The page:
Journalists are fixated on union members' donations to the Los Angeles mayoral race to elect Wendy Greuel, Maria Elena Durazo, executive secretary-treasurer of the Los Angeles County Federation of Labor, writes in a Los Angeles Times column. But one issue is being largely ignored: the working poor.
"But if the discussion about the role of unions in the campaign is going to focus almost exclusively on money, shouldn't we talk about money in its entirety?" writes Durazo. "What motivates me and so many others in L.A. labor when it comes to money are the hundreds of thousands of our fellow workers in Los Angeles who don't earn enough of it."
More than 800 union members, their families, immigration advocates and community leaders rallied in front of the Arizona state Capitol yesterday to reaffirm their support for commonsense immigration reform that protects immigrants and America's workers. In a press conference before the rally, Arizona AFL-CIO Executive Director Rebekah Friend announced that the organization had adopted a resolution that calls on Congress to pass immigration reform, including a practical and inclusive road map to citizenship that reflects core American values such as fairness, equality and family unity.
Today, labor is one of the key forces pushing for comprehensive immigration reform in Washington, D.C. To learn more about the movement's advocacy and more about how unions transformed themselves into outspoken champions of immigrant rights, I spoke with Maria Elena Durazo. A daughter of Mexican immigrant farm workers, Durazo rose to become the leader of the hotel and restaurant workers union in Los Angeles, the dynamic UNITE HERE Local 11. And, as chair of the national AFL-CIO’s Immigration Committee, Durazo is now a leading point person in the national immigration debate.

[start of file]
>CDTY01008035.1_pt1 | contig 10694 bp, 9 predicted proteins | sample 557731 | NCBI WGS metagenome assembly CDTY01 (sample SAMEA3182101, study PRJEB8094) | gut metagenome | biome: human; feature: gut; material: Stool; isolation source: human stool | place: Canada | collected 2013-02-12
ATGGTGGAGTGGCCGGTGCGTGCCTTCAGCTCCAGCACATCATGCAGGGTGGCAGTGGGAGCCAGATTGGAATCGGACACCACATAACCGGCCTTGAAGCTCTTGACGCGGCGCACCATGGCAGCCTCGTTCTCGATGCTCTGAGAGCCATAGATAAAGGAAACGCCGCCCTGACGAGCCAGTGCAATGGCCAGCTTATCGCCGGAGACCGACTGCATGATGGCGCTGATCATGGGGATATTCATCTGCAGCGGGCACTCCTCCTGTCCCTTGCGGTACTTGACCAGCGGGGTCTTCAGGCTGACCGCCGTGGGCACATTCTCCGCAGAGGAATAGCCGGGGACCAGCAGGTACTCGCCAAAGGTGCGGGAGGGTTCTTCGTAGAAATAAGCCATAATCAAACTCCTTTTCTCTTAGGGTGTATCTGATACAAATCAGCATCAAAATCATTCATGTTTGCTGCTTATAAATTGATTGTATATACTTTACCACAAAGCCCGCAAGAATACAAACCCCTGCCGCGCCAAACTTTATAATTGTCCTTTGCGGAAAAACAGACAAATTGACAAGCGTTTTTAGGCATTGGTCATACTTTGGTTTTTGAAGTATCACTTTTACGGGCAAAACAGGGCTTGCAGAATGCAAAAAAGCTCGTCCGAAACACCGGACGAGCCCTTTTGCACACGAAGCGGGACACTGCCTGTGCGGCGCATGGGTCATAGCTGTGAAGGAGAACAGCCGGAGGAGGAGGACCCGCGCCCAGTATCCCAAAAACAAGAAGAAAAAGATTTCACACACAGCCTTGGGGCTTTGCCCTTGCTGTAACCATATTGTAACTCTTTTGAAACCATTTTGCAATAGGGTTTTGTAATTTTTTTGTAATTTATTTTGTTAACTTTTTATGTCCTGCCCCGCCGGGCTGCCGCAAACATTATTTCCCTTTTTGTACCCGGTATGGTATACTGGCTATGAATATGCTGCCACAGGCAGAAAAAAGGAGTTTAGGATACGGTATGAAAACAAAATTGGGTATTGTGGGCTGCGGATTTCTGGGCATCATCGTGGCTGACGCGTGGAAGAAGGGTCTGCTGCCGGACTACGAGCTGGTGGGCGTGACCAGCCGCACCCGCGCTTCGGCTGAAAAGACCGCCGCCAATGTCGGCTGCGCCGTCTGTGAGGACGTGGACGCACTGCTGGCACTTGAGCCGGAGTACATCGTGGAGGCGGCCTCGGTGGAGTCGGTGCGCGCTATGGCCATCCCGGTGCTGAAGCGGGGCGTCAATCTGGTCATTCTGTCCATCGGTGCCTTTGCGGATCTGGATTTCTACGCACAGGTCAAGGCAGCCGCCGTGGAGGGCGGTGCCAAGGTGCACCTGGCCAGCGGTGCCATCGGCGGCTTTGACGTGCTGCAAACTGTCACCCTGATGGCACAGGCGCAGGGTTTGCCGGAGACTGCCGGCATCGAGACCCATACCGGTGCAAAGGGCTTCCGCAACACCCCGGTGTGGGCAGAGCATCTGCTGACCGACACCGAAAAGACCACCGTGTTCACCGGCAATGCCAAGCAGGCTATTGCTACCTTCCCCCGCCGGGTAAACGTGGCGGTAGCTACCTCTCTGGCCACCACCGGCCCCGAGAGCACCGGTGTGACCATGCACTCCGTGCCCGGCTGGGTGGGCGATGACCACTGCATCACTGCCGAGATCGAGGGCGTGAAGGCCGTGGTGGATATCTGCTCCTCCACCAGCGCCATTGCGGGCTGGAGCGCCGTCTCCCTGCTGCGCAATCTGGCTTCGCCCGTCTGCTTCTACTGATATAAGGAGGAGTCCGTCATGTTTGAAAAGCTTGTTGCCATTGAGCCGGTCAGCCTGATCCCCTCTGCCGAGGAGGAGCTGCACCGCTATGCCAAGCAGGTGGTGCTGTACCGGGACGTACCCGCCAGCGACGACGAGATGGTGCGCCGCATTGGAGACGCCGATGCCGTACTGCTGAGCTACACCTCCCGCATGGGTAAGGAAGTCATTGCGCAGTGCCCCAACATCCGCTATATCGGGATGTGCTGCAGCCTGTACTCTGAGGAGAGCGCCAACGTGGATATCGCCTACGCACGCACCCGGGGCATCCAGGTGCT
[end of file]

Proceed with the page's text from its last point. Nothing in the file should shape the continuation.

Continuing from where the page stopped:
By the end of 2013, Latinos will make up 40% of California's population. By the end of 2050, that number will rise to 48%. The growing Latino and immigrant communities in California are changing the way Californians view immigration reform, New York Times' Jennifer Medina writes. In a state where, a generation ago, voters passed what is considered one of the most anti-immigrant ballot initiatives, recent polls show a dramatic shift in perception of aspiring Americans. Californians now say that "immigrants are a benefit to the state, according to public opinion polls from the Public Policy Institute of California."
Christian Torres worked as a cook in the Pomona College dining hall for more than six years. Torres and 16 of his co-workers were fired from Pomona College for not re-verifying their work eligibility after the college asked for documents, which were requested while he was leading an effort to organize to form a union. Torres and his brother came to the United States while still teenagers to join their mother and father who were already in the U.S. He supports the movement to create a common-sense immigration process. Although Torres was fired from Pomona, he continues to support his co-workers in their struggle for better working conditions at the college.
Working people are applauding the Los Angeles County Metro Board of Directors vote last week in favor of a sweeping, agency-wide program that will create 260,000 construction jobs. Officials said the program will dramatically increase the number of workers hired from communities near upcoming transit projects and special attention will be given to applicants who live in areas of high unemployment.
After six months without a contract, the employees and management at three California supermarket chains reached a tentative agreement today. The agreement came just hours after a deadline set by the employees to strike if no progress had been made in contract talks.
Nearly 20,000 working people marched through downtown Los Angeles Saturday, making it clear they will fight any attempt to launch a Wisconsin-like attack on workers in cash-strapped California. The march stretched for several blocks and included nurses, telephone technicians, electricians, truckers, screenwriters, actors, longshoremen, teachers and others. This is the largest action by Los Angeles workers in recent history.